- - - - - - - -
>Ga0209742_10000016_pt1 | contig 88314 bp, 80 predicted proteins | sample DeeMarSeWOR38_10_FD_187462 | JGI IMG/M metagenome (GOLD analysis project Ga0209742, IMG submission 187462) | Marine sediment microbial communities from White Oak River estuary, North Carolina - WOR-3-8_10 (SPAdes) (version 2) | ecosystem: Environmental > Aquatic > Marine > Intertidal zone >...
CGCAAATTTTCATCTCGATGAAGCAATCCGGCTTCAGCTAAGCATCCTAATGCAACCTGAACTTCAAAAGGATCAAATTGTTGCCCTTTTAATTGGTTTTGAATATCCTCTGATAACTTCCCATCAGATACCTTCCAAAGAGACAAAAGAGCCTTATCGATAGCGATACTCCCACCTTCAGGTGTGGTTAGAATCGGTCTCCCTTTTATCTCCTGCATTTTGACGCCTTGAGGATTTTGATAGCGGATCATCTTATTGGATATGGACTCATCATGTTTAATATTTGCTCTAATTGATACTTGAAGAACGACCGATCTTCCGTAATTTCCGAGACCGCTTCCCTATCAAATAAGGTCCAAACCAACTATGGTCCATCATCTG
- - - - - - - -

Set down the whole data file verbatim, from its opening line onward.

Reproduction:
>Ga0209742_10000016_pt1 | contig 88314 bp, 80 predicted proteins | sample DeeMarSeWOR38_10_FD_187462 | JGI IMG/M metagenome (GOLD analysis project Ga0209742, IMG submission 187462) | Marine sediment microbial communities from White Oak River estuary, North Carolina - WOR-3-8_10 (SPAdes) (version 2) | ecosystem: Environmental > Aquatic > Marine > Intertidal zone >...
CGCAAATTTTCATCTCGATGAAGCAATCCGGCTTCAGCTAAGCATCCTAATGCAACCTGAACTTCAAAAGGATCAAATTGTTGCCCTTTTAATTGGTTTTGAATATCCTCTGATAACTTCCCATCAGATACCTTCCAAAGAGACAAAAGAGCCTTATCGATAGCGATACTCCCACCTTCAGGTGTGGTTAGAATCGGTCTCCCTTTTATCTCCTGCATTTTGACGCCTTGAGGATTTTGATAGCGGATCATCTTATTGGATATGGACTCATCATGTTTAATATTTGCTCTAATTGATACTTGAAGAACGACCGATCTTCCGTAATTTCCGAGACCGCTTCCCTATCAAATAAGGTCCAAACCAACTATGGTCCATCATCTG